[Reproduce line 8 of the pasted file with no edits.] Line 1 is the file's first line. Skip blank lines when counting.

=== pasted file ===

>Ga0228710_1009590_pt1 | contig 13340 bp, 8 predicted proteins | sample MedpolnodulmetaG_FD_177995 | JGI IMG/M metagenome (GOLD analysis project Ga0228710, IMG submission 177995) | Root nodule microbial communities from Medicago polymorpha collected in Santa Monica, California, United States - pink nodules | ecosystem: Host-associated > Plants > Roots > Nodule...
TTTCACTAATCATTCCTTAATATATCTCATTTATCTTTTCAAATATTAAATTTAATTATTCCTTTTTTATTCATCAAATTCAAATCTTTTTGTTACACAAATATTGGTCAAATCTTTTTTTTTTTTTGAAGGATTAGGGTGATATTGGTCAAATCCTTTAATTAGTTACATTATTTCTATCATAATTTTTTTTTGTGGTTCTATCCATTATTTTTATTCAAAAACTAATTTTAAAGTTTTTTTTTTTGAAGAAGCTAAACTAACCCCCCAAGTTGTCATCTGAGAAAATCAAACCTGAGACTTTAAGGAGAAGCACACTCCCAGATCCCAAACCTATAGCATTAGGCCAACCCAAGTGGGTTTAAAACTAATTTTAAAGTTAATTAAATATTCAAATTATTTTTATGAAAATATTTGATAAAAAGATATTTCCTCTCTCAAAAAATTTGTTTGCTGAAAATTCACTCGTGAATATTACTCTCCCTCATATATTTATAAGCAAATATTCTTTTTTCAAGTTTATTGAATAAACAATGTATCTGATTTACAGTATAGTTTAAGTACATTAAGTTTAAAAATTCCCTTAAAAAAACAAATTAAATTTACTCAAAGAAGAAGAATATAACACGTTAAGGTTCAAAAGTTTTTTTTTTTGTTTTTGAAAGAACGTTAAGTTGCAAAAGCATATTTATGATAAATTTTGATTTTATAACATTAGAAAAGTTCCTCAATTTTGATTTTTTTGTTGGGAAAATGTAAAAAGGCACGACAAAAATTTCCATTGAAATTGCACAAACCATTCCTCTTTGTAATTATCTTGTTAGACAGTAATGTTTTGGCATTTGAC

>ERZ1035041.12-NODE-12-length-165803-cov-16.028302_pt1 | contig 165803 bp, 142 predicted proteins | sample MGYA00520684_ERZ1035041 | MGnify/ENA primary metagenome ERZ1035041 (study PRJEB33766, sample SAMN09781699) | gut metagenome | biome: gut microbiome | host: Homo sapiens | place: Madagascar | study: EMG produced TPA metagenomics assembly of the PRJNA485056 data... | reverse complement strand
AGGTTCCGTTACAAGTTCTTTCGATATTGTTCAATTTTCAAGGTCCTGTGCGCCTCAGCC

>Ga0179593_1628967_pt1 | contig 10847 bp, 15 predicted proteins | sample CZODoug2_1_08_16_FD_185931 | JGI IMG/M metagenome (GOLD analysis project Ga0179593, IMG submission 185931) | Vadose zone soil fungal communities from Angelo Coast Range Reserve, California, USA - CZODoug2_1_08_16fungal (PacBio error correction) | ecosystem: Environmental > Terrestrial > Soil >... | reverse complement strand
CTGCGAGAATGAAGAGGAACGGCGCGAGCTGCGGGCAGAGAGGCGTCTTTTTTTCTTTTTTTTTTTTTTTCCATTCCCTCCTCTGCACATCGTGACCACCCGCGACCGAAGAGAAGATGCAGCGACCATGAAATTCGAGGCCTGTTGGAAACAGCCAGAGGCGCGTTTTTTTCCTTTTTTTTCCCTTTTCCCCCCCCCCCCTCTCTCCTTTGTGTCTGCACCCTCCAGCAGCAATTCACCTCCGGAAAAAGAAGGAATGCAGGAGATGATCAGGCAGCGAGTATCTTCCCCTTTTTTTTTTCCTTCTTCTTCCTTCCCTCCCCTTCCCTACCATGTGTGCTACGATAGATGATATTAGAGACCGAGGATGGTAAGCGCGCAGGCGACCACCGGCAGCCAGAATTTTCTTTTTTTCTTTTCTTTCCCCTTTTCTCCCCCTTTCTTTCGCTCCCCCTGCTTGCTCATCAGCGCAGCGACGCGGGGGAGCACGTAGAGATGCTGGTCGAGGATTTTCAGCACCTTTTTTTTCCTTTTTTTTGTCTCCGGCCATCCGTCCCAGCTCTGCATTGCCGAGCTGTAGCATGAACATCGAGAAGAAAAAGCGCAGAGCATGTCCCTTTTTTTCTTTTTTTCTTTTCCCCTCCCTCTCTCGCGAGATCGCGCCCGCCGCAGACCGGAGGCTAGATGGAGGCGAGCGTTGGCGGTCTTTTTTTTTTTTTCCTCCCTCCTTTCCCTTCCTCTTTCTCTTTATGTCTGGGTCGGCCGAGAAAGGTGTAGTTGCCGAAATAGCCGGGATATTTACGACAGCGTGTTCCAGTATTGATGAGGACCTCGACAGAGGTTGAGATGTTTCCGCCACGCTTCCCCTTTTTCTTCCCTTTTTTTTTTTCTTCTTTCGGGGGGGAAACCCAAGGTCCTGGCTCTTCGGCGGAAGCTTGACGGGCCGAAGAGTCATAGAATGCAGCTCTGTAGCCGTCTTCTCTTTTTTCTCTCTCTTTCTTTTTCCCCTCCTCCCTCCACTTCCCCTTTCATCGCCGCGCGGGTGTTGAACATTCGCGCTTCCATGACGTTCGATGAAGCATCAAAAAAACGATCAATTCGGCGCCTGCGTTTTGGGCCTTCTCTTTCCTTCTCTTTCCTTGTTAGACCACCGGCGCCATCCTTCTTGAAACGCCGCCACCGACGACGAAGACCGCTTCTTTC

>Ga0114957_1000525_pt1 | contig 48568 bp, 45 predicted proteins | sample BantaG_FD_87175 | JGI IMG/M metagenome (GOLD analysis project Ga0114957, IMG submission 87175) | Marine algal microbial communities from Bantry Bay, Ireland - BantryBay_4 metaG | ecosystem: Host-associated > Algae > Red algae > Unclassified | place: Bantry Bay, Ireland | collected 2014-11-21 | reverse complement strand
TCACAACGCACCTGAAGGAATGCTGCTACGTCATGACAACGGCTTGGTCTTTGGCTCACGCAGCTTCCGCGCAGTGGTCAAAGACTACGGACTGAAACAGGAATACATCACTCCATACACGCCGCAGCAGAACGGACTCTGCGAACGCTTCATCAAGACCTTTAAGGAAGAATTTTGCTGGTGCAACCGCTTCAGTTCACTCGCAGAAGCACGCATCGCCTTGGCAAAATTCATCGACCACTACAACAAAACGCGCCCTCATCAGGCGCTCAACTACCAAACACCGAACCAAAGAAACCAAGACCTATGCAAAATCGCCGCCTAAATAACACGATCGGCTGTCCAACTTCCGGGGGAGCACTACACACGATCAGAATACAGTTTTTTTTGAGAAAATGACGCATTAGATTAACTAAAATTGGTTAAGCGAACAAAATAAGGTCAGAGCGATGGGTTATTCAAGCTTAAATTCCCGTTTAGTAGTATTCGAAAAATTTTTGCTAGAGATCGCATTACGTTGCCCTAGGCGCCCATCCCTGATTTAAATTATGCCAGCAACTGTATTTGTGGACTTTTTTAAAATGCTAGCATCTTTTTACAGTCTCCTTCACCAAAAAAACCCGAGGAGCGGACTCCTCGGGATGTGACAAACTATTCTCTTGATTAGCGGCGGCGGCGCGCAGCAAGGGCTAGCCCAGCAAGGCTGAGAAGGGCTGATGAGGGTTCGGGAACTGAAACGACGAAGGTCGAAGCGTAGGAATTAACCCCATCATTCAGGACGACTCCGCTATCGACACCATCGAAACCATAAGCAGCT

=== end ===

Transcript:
TCACAACGCACCTGAAGGAATGCTGCTACGTCATGACAACGGCTTGGTCTTTGGCTCACGCAGCTTCCGCGCAGTGGTCAAAGACTACGGACTGAAACAGGAATACATCACTCCATACACGCCGCAGCAGAACGGACTCTGCGAACGCTTCATCAAGACCTTTAAGGAAGAATTTTGCTGGTGCAACCGCTTCAGTTCACTCGCAGAAGCACGCATCGCCTTGGCAAAATTCATCGACCACTACAACAAAACGCGCCCTCATCAGGCGCTCAACTACCAAACACCGAACCAAAGAAACCAAGACCTATGCAAAATCGCCGCCTAAATAACACGATCGGCTGTCCAACTTCCGGGGGAGCACTACACACGATCAGAATACAGTTTTTTTTGAGAAAATGACGCATTAGATTAACTAAAATTGGTTAAGCGAACAAAATAAGGTCAGAGCGATGGGTTATTCAAGCTTAAATTCCCGTTTAGTAGTATTCGAAAAATTTTTGCTAGAGATCGCATTACGTTGCCCTAGGCGCCCATCCCTGATTTAAATTATGCCAGCAACTGTATTTGTGGACTTTTTTAAAATGCTAGCATCTTTTTACAGTCTCCTTCACCAAAAAAACCCGAGGAGCGGACTCCTCGGGATGTGACAAACTATTCTCTTGATTAGCGGCGGCGGCGCGCAGCAAGGGCTAGCCCAGCAAGGCTGAGAAGGGCTGATGAGGGTTCGGGAACTGAAACGACGAAGGTCGAAGCGTAGGAATTAACCCCATCATTCAGGACGACTCCGCTATCGACACCATCGAAACCATAAGCAGCT